the Week of Christ the King / Proper 29 / Ordinary 34
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Bridgeway Bible Commentary Bridgeway Bible Commentary
by Donald C. Fleming
In contrast to other prophetical books, the book of Jonah does not record the name of its author. The book takes its name from the chief person in the story, a prophet who at one time correctly predicted the growth of the northern kingdom Israel under Jeroboam II (see 2 Kings 14:23,2 Kings 14:25 and associated map). A further contrast to other prophetical books is that Jonah contains little of the prophet’s actual preaching. The book is mostly narrative and, again in contrast to most of the prophetical writings, is mostly in prose.
Purpose of the book
During the reign of Jeroboam II (793-753 BC), the nation Israel enjoyed such prosperity that people easily developed selfish nationalistic attitudes. (For conditions of the time see background to Hosea.) Even God’s prophet Jonah was affected by this narrow-minded spirit.
No doubt Jonah was satisfied to see the fulfilment of his forecasts of Jeroboam’s victories. He would have been far more satisfied to see the downfall of Assyria, whose rising power was about the only threat that Israel saw to its own independence. Already Assyria’s capital Nineveh was threatened by an enemy from the north. Jonah was therefore surprised and angry when God told him to go and warn Nineveh of the coming attack. He was to urge the people to repent of their wickedness so that they might avoid a terrifying destruction (Jonah 3:4-5,Jonah 3:10).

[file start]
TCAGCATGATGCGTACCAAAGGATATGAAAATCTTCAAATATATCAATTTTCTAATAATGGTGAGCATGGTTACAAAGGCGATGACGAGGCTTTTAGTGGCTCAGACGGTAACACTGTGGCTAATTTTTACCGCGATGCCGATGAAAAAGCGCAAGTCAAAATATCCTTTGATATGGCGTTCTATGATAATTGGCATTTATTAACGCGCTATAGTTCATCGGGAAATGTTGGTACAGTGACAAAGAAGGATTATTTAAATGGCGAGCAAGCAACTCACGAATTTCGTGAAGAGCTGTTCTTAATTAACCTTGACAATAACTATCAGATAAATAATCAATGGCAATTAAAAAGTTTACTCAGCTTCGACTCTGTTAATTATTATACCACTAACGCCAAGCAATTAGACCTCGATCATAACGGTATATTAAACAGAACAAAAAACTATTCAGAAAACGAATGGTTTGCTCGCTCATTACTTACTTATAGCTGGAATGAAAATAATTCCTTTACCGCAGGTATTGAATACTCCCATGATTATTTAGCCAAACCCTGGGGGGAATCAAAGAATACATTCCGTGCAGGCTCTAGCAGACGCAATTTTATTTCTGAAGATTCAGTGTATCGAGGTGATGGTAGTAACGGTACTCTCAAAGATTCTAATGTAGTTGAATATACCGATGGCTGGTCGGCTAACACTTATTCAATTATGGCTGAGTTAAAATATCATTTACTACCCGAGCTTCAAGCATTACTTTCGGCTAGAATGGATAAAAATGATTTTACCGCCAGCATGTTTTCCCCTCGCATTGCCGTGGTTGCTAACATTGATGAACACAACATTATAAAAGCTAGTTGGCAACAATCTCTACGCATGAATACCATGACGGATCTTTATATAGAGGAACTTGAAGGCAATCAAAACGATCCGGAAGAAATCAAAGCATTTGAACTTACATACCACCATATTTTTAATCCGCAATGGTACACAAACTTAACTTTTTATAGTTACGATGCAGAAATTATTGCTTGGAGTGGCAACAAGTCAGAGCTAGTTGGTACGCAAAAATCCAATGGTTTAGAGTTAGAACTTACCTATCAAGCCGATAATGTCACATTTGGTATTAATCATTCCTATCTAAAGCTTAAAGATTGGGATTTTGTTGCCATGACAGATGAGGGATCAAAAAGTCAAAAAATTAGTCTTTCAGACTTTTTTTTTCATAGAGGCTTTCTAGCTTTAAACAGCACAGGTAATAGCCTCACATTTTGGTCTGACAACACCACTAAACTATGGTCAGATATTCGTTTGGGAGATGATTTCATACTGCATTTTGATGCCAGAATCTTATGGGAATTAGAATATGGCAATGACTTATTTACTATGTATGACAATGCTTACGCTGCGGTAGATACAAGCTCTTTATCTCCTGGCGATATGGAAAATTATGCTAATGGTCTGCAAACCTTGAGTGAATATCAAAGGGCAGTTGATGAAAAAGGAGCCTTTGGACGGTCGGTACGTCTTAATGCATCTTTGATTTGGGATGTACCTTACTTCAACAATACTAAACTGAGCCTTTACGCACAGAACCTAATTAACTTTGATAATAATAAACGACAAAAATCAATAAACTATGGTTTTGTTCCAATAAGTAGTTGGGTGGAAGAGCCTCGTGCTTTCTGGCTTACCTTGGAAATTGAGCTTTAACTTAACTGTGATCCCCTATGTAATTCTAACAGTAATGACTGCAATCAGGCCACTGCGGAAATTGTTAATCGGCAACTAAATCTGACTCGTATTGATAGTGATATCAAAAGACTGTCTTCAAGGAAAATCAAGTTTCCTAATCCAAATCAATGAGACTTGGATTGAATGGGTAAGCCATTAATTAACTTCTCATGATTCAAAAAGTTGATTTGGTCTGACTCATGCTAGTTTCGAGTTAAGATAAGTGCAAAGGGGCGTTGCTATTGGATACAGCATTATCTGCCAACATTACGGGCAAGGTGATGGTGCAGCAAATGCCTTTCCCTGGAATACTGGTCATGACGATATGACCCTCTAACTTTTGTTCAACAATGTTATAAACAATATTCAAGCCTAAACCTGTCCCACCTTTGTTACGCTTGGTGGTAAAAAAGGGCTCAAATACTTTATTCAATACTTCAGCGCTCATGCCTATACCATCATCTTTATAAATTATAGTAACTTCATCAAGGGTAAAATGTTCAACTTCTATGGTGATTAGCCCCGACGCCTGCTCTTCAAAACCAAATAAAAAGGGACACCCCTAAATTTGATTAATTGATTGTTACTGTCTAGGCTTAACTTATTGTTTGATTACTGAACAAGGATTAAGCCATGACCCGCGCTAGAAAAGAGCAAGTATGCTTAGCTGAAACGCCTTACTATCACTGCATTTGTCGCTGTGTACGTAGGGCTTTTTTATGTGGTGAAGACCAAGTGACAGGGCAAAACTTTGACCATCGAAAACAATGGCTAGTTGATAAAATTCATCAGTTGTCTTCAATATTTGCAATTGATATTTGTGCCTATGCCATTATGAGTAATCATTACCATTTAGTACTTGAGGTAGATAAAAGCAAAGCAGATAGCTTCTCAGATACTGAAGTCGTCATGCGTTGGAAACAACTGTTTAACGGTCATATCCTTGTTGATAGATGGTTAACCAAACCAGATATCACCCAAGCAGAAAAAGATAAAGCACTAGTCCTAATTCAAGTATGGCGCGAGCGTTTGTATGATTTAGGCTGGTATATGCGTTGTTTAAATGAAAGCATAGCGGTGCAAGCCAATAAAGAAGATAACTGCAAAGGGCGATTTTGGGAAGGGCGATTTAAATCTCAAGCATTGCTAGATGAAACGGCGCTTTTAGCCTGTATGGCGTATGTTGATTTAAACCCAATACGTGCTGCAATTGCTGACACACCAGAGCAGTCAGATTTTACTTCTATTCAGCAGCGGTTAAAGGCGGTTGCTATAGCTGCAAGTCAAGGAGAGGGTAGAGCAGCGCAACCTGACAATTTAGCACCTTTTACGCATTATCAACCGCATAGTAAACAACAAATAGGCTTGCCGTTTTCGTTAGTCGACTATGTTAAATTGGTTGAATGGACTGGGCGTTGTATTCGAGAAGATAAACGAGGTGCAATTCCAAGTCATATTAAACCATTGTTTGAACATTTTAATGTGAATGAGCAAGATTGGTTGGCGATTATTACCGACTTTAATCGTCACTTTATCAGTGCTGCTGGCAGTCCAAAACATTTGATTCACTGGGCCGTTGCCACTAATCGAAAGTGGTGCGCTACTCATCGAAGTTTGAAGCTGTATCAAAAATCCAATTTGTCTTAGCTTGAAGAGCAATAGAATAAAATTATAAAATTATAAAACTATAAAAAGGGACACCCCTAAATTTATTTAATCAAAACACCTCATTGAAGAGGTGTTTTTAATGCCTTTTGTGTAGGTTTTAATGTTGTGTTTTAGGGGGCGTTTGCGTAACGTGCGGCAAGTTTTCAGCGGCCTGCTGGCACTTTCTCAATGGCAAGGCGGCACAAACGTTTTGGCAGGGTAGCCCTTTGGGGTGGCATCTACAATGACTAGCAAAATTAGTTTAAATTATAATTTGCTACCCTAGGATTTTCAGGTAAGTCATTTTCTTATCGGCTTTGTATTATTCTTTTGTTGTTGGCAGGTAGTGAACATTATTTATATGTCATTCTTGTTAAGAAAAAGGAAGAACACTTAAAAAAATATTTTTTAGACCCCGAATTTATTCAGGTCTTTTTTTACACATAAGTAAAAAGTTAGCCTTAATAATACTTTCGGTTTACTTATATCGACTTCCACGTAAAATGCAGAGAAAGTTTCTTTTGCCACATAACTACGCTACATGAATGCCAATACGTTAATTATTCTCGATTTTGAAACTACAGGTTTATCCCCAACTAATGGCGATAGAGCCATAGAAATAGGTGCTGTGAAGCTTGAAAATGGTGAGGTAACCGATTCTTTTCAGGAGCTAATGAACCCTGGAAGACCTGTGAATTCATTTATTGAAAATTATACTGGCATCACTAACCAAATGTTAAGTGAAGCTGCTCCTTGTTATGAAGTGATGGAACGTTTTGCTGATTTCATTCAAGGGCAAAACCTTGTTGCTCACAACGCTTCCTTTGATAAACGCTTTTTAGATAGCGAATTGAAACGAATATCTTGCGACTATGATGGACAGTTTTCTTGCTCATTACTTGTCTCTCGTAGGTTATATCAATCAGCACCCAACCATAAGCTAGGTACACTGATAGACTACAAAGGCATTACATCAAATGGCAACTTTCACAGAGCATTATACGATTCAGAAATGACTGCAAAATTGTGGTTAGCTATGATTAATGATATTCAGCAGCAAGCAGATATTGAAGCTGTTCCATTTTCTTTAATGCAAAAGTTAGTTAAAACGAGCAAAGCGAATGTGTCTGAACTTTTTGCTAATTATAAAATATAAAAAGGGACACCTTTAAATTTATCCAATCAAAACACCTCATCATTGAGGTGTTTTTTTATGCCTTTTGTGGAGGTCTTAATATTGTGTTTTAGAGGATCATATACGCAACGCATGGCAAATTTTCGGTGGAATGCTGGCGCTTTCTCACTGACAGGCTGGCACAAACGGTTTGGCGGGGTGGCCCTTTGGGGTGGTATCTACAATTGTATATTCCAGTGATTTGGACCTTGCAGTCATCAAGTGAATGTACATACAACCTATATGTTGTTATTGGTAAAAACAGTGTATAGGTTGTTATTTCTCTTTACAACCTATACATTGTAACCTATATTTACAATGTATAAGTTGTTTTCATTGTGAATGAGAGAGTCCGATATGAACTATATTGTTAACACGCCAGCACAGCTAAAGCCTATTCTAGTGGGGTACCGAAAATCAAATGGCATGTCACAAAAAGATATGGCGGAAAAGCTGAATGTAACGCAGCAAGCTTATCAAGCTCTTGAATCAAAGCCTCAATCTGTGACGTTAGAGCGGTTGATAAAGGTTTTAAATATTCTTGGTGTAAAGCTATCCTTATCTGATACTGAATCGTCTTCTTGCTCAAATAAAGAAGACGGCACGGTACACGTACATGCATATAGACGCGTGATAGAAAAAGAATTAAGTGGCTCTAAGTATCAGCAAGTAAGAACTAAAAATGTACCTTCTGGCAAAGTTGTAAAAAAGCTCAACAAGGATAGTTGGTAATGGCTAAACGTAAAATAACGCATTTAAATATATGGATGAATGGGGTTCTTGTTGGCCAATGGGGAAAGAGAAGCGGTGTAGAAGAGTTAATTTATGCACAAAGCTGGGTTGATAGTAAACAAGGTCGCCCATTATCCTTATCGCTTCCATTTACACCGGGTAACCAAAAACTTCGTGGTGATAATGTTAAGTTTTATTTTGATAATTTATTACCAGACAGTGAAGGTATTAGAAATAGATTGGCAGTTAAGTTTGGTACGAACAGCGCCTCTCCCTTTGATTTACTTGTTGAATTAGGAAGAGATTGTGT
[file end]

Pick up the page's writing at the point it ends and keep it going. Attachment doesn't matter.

Jonah’s first reaction was to refuse to go, for he would rather see Nineveh destroyed than spared such a fitting judgment. Jonah needed to learn that God was the controller of all nations, and he would have mercy on any people or nation as he wished, even on the wicked Ninevites.
As for God’s people, since they had often experienced the love and mercy of God, they should show similar love and mercy to others. God took no pleasure in destroying people, and neither should they. Rather they should, like God, desire their repentance and forgiveness (Jonah 4:11; cf. Acts 11:18; Romans 3:29; Romans 9:15).
Jonah’s disobedience and its results
A psalm of thanksgiving
The Ninevites’ repentance